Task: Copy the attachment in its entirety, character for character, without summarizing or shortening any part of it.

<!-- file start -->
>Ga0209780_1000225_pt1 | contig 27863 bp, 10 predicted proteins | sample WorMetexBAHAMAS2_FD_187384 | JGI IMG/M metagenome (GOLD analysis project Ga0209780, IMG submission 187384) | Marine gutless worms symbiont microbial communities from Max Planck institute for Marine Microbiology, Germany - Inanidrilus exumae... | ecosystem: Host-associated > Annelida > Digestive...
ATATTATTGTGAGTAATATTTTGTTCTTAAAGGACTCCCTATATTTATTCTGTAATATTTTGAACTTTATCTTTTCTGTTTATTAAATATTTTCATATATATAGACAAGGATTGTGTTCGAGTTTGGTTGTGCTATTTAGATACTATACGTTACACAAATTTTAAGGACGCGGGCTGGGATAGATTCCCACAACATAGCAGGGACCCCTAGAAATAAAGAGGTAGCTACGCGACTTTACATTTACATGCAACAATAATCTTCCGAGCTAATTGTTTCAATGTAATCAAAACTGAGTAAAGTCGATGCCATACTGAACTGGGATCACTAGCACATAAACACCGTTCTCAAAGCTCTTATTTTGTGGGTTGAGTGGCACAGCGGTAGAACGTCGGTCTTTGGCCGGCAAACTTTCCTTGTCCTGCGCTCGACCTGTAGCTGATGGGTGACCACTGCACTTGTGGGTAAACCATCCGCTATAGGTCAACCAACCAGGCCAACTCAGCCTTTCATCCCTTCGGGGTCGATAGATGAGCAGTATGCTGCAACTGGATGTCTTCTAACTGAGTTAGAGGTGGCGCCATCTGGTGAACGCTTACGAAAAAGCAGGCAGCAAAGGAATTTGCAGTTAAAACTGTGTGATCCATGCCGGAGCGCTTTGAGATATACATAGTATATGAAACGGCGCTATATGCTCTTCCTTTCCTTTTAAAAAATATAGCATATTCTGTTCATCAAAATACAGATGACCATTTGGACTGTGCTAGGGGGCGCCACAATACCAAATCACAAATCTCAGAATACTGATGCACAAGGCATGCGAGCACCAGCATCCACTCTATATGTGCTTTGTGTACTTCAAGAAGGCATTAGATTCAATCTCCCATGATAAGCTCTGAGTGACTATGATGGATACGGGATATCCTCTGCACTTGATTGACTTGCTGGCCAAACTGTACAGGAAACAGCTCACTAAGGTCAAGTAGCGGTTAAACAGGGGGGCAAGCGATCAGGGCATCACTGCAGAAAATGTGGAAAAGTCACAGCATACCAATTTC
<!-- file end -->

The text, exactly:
>Ga0209780_1000225_pt1 | contig 27863 bp, 10 predicted proteins | sample WorMetexBAHAMAS2_FD_187384 | JGI IMG/M metagenome (GOLD analysis project Ga0209780, IMG submission 187384) | Marine gutless worms symbiont microbial communities from Max Planck institute for Marine Microbiology, Germany - Inanidrilus exumae... | ecosystem: Host-associated > Annelida > Digestive...
ATATTATTGTGAGTAATATTTTGTTCTTAAAGGACTCCCTATATTTATTCTGTAATATTTTGAACTTTATCTTTTCTGTTTATTAAATATTTTCATATATATAGACAAGGATTGTGTTCGAGTTTGGTTGTGCTATTTAGATACTATACGTTACACAAATTTTAAGGACGCGGGCTGGGATAGATTCCCACAACATAGCAGGGACCCCTAGAAATAAAGAGGTAGCTACGCGACTTTACATTTACATGCAACAATAATCTTCCGAGCTAATTGTTTCAATGTAATCAAAACTGAGTAAAGTCGATGCCATACTGAACTGGGATCACTAGCACATAAACACCGTTCTCAAAGCTCTTATTTTGTGGGTTGAGTGGCACAGCGGTAGAACGTCGGTCTTTGGCCGGCAAACTTTCCTTGTCCTGCGCTCGACCTGTAGCTGATGGGTGACCACTGCACTTGTGGGTAAACCATCCGCTATAGGTCAACCAACCAGGCCAACTCAGCCTTTCATCCCTTCGGGGTCGATAGATGAGCAGTATGCTGCAACTGGATGTCTTCTAACTGAGTTAGAGGTGGCGCCATCTGGTGAACGCTTACGAAAAAGCAGGCAGCAAAGGAATTTGCAGTTAAAACTGTGTGATCCATGCCGGAGCGCTTTGAGATATACATAGTATATGAAACGGCGCTATATGCTCTTCCTTTCCTTTTAAAAAATATAGCATATTCTGTTCATCAAAATACAGATGACCATTTGGACTGTGCTAGGGGGCGCCACAATACCAAATCACAAATCTCAGAATACTGATGCACAAGGCATGCGAGCACCAGCATCCACTCTATATGTGCTTTGTGTACTTCAAGAAGGCATTAGATTCAATCTCCCATGATAAGCTCTGAGTGACTATGATGGATACGGGATATCCTCTGCACTTGATTGACTTGCTGGCCAAACTGTACAGGAAACAGCTCACTAAGGTCAAGTAGCGGTTAAACAGGGGGGCAAGCGATCAGGGCATCACTGCAGAAAATGTGGAAAAGTCACAGCATACCAATTTC